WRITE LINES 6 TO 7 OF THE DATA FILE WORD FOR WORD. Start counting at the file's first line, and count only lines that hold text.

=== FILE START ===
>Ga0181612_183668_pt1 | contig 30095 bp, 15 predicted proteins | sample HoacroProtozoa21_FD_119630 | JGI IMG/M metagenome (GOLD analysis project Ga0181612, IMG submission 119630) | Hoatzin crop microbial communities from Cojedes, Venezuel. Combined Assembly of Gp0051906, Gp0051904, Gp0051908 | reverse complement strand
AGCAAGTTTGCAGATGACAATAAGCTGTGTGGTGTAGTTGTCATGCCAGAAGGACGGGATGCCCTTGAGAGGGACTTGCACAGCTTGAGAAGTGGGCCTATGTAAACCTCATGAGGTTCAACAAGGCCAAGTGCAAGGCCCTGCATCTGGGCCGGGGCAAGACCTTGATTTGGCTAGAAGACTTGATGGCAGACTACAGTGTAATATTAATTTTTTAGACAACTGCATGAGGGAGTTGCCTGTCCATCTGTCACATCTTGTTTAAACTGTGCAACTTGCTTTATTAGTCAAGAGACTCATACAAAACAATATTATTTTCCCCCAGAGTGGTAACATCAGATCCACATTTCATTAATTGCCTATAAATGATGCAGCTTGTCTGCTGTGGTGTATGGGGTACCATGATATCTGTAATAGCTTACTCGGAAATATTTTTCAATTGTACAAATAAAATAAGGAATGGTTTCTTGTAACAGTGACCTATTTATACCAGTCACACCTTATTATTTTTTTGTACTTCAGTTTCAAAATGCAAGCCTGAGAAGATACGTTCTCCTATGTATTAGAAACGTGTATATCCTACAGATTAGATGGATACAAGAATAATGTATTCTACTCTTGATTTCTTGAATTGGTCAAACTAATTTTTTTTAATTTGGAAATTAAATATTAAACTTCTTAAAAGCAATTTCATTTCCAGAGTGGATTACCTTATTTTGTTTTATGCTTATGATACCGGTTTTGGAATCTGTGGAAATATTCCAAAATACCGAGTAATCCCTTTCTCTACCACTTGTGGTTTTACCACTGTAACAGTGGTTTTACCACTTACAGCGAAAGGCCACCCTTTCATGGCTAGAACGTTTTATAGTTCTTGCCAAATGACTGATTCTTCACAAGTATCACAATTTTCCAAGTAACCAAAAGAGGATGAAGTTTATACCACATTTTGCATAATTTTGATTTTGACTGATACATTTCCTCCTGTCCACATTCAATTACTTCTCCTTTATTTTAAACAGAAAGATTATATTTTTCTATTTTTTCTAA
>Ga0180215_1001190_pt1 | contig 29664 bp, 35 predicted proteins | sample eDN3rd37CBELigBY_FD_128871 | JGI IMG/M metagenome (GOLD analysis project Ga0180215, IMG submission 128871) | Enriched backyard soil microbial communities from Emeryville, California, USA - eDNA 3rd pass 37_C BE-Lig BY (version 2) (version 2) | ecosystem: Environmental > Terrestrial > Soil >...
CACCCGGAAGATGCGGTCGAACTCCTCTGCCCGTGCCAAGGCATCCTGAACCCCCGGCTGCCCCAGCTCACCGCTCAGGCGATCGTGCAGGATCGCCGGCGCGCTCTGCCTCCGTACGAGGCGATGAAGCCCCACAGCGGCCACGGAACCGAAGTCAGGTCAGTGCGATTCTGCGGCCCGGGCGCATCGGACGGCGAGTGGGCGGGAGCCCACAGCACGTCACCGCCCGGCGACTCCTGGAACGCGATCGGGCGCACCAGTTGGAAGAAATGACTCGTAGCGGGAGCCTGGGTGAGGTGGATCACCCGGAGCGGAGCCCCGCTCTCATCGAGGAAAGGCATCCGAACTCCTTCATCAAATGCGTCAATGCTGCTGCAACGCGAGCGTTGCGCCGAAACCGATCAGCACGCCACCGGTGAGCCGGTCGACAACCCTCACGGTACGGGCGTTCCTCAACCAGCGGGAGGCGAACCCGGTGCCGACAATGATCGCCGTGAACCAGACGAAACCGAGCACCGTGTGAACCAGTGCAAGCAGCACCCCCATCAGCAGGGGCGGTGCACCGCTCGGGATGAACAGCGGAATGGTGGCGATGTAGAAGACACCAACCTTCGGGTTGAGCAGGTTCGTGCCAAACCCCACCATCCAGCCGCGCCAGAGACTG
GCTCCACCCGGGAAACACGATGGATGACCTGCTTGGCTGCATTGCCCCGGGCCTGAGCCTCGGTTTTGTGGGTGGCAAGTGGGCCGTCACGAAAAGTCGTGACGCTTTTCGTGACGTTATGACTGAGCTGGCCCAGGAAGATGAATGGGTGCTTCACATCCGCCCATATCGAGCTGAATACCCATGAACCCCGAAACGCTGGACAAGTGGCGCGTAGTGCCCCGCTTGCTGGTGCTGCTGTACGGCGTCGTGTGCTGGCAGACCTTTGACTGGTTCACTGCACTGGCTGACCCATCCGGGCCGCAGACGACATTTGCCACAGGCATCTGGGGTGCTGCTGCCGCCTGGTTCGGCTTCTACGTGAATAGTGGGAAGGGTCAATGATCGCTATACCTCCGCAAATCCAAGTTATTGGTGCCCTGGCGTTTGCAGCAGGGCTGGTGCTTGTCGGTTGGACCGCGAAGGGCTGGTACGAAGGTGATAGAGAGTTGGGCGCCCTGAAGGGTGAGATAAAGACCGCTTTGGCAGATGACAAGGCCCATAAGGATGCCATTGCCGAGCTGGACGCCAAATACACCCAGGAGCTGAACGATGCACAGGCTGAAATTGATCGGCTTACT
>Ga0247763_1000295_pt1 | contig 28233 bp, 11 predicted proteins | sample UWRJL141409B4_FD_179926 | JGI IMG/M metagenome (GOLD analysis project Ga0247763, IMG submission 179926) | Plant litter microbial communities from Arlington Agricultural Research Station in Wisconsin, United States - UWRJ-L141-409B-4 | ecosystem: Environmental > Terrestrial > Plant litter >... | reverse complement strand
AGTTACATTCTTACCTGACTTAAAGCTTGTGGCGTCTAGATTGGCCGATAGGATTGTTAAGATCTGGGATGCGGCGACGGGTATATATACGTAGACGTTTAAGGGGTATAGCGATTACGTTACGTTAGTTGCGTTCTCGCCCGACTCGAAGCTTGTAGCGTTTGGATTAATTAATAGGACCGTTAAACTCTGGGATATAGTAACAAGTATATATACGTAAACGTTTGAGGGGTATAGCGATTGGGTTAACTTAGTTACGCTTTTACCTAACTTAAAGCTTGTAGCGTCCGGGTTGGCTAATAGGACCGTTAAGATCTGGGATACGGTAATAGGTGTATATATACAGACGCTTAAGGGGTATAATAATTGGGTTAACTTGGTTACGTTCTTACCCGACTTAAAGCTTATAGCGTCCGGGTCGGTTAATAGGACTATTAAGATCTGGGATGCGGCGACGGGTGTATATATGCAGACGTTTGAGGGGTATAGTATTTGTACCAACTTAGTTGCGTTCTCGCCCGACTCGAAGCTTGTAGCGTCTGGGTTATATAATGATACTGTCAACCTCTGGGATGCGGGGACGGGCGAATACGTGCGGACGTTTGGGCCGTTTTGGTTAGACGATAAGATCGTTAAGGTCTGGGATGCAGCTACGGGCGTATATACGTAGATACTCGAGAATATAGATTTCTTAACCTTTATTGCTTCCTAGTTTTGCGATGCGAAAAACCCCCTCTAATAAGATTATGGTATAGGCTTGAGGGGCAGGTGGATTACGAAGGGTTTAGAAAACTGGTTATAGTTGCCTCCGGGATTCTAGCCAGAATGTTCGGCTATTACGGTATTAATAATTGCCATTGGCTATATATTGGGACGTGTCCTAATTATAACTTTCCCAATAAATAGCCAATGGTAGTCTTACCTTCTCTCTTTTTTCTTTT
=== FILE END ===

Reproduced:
>Ga0247763_1000295_pt1 | contig 28233 bp, 11 predicted proteins | sample UWRJL141409B4_FD_179926 | JGI IMG/M metagenome (GOLD analysis project Ga0247763, IMG submission 179926) | Plant litter microbial communities from Arlington Agricultural Research Station in Wisconsin, United States - UWRJ-L141-409B-4 | ecosystem: Environmental > Terrestrial > Plant litter >... | reverse complement strand
AGTTACATTCTTACCTGACTTAAAGCTTGTGGCGTCTAGATTGGCCGATAGGATTGTTAAGATCTGGGATGCGGCGACGGGTATATATACGTAGACGTTTAAGGGGTATAGCGATTACGTTACGTTAGTTGCGTTCTCGCCCGACTCGAAGCTTGTAGCGTTTGGATTAATTAATAGGACCGTTAAACTCTGGGATATAGTAACAAGTATATATACGTAAACGTTTGAGGGGTATAGCGATTGGGTTAACTTAGTTACGCTTTTACCTAACTTAAAGCTTGTAGCGTCCGGGTTGGCTAATAGGACCGTTAAGATCTGGGATACGGTAATAGGTGTATATATACAGACGCTTAAGGGGTATAATAATTGGGTTAACTTGGTTACGTTCTTACCCGACTTAAAGCTTATAGCGTCCGGGTCGGTTAATAGGACTATTAAGATCTGGGATGCGGCGACGGGTGTATATATGCAGACGTTTGAGGGGTATAGTATTTGTACCAACTTAGTTGCGTTCTCGCCCGACTCGAAGCTTGTAGCGTCTGGGTTATATAATGATACTGTCAACCTCTGGGATGCGGGGACGGGCGAATACGTGCGGACGTTTGGGCCGTTTTGGTTAGACGATAAGATCGTTAAGGTCTGGGATGCAGCTACGGGCGTATATACGTAGATACTCGAGAATATAGATTTCTTAACCTTTATTGCTTCCTAGTTTTGCGATGCGAAAAACCCCCTCTAATAAGATTATGGTATAGGCTTGAGGGGCAGGTGGATTACGAAGGGTTTAGAAAACTGGTTATAGTTGCCTCCGGGATTCTAGCCAGAATGTTCGGCTATTACGGTATTAATAATTGCCATTGGCTATATATTGGGACGTGTCCTAATTATAACTTTCCCAATAAATAGCCAATGGTAGTCTTACCTTCTCTCTTTTTTCTTTT